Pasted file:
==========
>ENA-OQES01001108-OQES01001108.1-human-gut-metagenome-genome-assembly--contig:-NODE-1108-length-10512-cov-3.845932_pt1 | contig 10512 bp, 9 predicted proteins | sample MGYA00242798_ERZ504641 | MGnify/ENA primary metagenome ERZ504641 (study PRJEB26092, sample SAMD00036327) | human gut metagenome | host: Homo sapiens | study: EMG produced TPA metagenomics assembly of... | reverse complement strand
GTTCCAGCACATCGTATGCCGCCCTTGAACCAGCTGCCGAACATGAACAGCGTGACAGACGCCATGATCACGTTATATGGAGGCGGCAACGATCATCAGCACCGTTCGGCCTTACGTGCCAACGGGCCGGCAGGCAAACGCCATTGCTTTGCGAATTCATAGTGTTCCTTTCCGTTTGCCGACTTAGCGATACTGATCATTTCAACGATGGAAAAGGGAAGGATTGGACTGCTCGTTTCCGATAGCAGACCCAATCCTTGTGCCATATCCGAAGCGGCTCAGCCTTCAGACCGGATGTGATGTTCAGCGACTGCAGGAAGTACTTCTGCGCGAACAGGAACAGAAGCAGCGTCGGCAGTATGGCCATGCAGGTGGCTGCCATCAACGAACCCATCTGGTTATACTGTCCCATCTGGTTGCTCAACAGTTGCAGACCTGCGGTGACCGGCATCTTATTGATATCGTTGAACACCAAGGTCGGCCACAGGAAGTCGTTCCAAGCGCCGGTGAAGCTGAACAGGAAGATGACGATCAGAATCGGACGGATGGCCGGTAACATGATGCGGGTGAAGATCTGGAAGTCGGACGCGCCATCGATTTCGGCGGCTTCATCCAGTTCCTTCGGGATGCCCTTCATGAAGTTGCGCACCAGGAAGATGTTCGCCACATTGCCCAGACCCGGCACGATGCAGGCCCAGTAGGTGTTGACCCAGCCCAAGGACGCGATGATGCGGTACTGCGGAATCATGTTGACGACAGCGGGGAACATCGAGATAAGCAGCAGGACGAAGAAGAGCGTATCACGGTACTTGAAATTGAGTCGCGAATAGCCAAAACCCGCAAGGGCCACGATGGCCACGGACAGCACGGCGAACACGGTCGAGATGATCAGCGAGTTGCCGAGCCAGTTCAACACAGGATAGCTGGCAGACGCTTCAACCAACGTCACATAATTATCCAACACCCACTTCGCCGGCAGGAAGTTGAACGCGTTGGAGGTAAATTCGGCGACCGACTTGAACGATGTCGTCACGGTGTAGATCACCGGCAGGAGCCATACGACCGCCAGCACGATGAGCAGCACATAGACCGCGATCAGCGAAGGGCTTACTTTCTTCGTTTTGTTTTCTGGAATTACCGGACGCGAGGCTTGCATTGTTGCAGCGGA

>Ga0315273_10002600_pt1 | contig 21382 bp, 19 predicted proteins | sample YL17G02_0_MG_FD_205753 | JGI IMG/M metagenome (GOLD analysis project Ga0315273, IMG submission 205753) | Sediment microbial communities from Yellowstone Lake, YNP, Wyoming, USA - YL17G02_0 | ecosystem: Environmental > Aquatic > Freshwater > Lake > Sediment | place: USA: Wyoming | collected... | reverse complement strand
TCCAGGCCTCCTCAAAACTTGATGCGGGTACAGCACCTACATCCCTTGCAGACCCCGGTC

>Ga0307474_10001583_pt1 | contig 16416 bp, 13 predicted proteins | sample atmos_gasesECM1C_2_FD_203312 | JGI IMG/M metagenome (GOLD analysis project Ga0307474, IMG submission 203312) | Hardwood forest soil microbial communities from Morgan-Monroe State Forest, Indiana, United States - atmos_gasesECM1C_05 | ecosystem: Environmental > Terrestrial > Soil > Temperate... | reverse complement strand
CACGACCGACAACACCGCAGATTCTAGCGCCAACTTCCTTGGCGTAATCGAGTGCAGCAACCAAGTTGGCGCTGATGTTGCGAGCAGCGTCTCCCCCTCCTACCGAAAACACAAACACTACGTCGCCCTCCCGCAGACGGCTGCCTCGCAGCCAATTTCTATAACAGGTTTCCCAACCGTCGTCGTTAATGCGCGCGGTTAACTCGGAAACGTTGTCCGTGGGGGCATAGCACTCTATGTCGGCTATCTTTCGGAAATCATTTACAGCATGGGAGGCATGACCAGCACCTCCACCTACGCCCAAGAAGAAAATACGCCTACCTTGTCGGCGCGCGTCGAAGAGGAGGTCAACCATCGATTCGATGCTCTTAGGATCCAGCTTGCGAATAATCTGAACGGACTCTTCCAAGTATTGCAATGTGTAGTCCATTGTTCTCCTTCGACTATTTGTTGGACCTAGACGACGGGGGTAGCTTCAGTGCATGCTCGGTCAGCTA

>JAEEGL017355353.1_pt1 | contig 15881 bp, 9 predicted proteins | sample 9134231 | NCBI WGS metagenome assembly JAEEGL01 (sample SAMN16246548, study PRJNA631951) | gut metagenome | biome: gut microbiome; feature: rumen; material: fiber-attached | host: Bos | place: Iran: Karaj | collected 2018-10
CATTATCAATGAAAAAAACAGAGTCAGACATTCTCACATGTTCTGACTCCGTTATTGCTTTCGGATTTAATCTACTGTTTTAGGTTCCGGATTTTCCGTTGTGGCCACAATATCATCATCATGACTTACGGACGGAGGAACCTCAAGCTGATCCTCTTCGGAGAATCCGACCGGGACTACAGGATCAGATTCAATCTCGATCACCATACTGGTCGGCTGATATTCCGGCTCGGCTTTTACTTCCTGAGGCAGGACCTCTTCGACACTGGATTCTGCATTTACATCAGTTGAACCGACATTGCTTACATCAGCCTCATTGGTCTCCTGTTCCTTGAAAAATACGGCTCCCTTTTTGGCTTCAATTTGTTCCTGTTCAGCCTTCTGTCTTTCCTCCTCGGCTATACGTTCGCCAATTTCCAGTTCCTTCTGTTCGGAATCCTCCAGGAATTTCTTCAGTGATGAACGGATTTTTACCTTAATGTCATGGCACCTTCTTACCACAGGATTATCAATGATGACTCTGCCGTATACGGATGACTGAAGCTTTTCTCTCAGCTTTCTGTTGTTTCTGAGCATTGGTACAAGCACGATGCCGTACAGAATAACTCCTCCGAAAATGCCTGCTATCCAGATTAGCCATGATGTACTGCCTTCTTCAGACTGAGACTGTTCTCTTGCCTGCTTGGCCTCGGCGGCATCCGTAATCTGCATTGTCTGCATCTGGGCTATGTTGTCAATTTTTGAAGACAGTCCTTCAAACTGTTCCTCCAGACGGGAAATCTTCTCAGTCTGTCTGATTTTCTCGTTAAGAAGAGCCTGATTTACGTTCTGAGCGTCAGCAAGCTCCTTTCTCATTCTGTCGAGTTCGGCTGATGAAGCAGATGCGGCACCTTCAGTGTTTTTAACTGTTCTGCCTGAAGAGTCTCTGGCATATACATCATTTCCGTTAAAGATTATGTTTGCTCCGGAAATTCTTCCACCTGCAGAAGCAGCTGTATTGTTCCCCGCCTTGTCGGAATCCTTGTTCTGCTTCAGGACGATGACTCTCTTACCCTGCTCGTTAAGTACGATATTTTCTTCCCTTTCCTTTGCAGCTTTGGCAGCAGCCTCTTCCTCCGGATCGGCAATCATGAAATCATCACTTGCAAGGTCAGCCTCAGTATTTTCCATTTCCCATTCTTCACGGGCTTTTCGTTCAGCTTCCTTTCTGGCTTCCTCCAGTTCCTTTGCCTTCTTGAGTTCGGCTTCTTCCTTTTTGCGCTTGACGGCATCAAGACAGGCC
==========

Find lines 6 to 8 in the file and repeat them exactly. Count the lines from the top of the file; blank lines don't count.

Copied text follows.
CACGACCGACAACACCGCAGATTCTAGCGCCAACTTCCTTGGCGTAATCGAGTGCAGCAACCAAGTTGGCGCTGATGTTGCGAGCAGCGTCTCCCCCTCCTACCGAAAACACAAACACTACGTCGCCCTCCCGCAGACGGCTGCCTCGCAGCCAATTTCTATAACAGGTTTCCCAACCGTCGTCGTTAATGCGCGCGGTTAACTCGGAAACGTTGTCCGTGGGGGCATAGCACTCTATGTCGGCTATCTTTCGGAAATCATTTACAGCATGGGAGGCATGACCAGCACCTCCACCTACGCCCAAGAAGAAAATACGCCTACCTTGTCGGCGCGCGTCGAAGAGGAGGTCAACCATCGATTCGATGCTCTTAGGATCCAGCTTGCGAATAATCTGAACGGACTCTTCCAAGTATTGCAATGTGTAGTCCATTGTTCTCCTTCGACTATTTGTTGGACCTAGACGACGGGGGTAGCTTCAGTGCATGCTCGGTCAGCTA

>JAEEGL017355353.1_pt1 | contig 15881 bp, 9 predicted proteins | sample 9134231 | NCBI WGS metagenome assembly JAEEGL01 (sample SAMN16246548, study PRJNA631951) | gut metagenome | biome: gut microbiome; feature: rumen; material: fiber-attached | host: Bos | place: Iran: Karaj | collected 2018-10
CATTATCAATGAAAAAAACAGAGTCAGACATTCTCACATGTTCTGACTCCGTTATTGCTTTCGGATTTAATCTACTGTTTTAGGTTCCGGATTTTCCGTTGTGGCCACAATATCATCATCATGACTTACGGACGGAGGAACCTCAAGCTGATCCTCTTCGGAGAATCCGACCGGGACTACAGGATCAGATTCAATCTCGATCACCATACTGGTCGGCTGATATTCCGGCTCGGCTTTTACTTCCTGAGGCAGGACCTCTTCGACACTGGATTCTGCATTTACATCAGTTGAACCGACATTGCTTACATCAGCCTCATTGGTCTCCTGTTCCTTGAAAAATACGGCTCCCTTTTTGGCTTCAATTTGTTCCTGTTCAGCCTTCTGTCTTTCCTCCTCGGCTATACGTTCGCCAATTTCCAGTTCCTTCTGTTCGGAATCCTCCAGGAATTTCTTCAGTGATGAACGGATTTTTACCTTAATGTCATGGCACCTTCTTACCACAGGATTATCAATGATGACTCTGCCGTATACGGATGACTGAAGCTTTTCTCTCAGCTTTCTGTTGTTTCTGAGCATTGGTACAAGCACGATGCCGTACAGAATAACTCCTCCGAAAATGCCTGCTATCCAGATTAGCCATGATGTACTGCCTTCTTCAGACTGAGACTGTTCTCTTGCCTGCTTGGCCTCGGCGGCATCCGTAATCTGCATTGTCTGCATCTGGGCTATGTTGTCAATTTTTGAAGACAGTCCTTCAAACTGTTCCTCCAGACGGGAAATCTTCTCAGTCTGTCTGATTTTCTCGTTAAGAAGAGCCTGATTTACGTTCTGAGCGTCAGCAAGCTCCTTTCTCATTCTGTCGAGTTCGGCTGATGAAGCAGATGCGGCACCTTCAGTGTTTTTAACTGTTCTGCCTGAAGAGTCTCTGGCATATACATCATTTCCGTTAAAGATTATGTTTGCTCCGGAAATTCTTCCACCTGCAGAAGCAGCTGTATTGTTCCCCGCCTTGTCGGAATCCTTGTTCTGCTTCAGGACGATGACTCTCTTACCCTGCTCGTTAAGTACGATATTTTCTTCCCTTTCCTTTGCAGCTTTGGCAGCAGCCTCTTCCTCCGGATCGGCAATCATGAAATCATCACTTGCAAGGTCAGCCTCAGTATTTTCCATTTCCCATTCTTCACGGGCTTTTCGTTCAGCTTCCTTTCTGGCTTCCTCCAGTTCCTTTGCCTTCTTGAGTTCGGCTTCTTCCTTTTTGCGCTTGACGGCATCAAGACAGGCC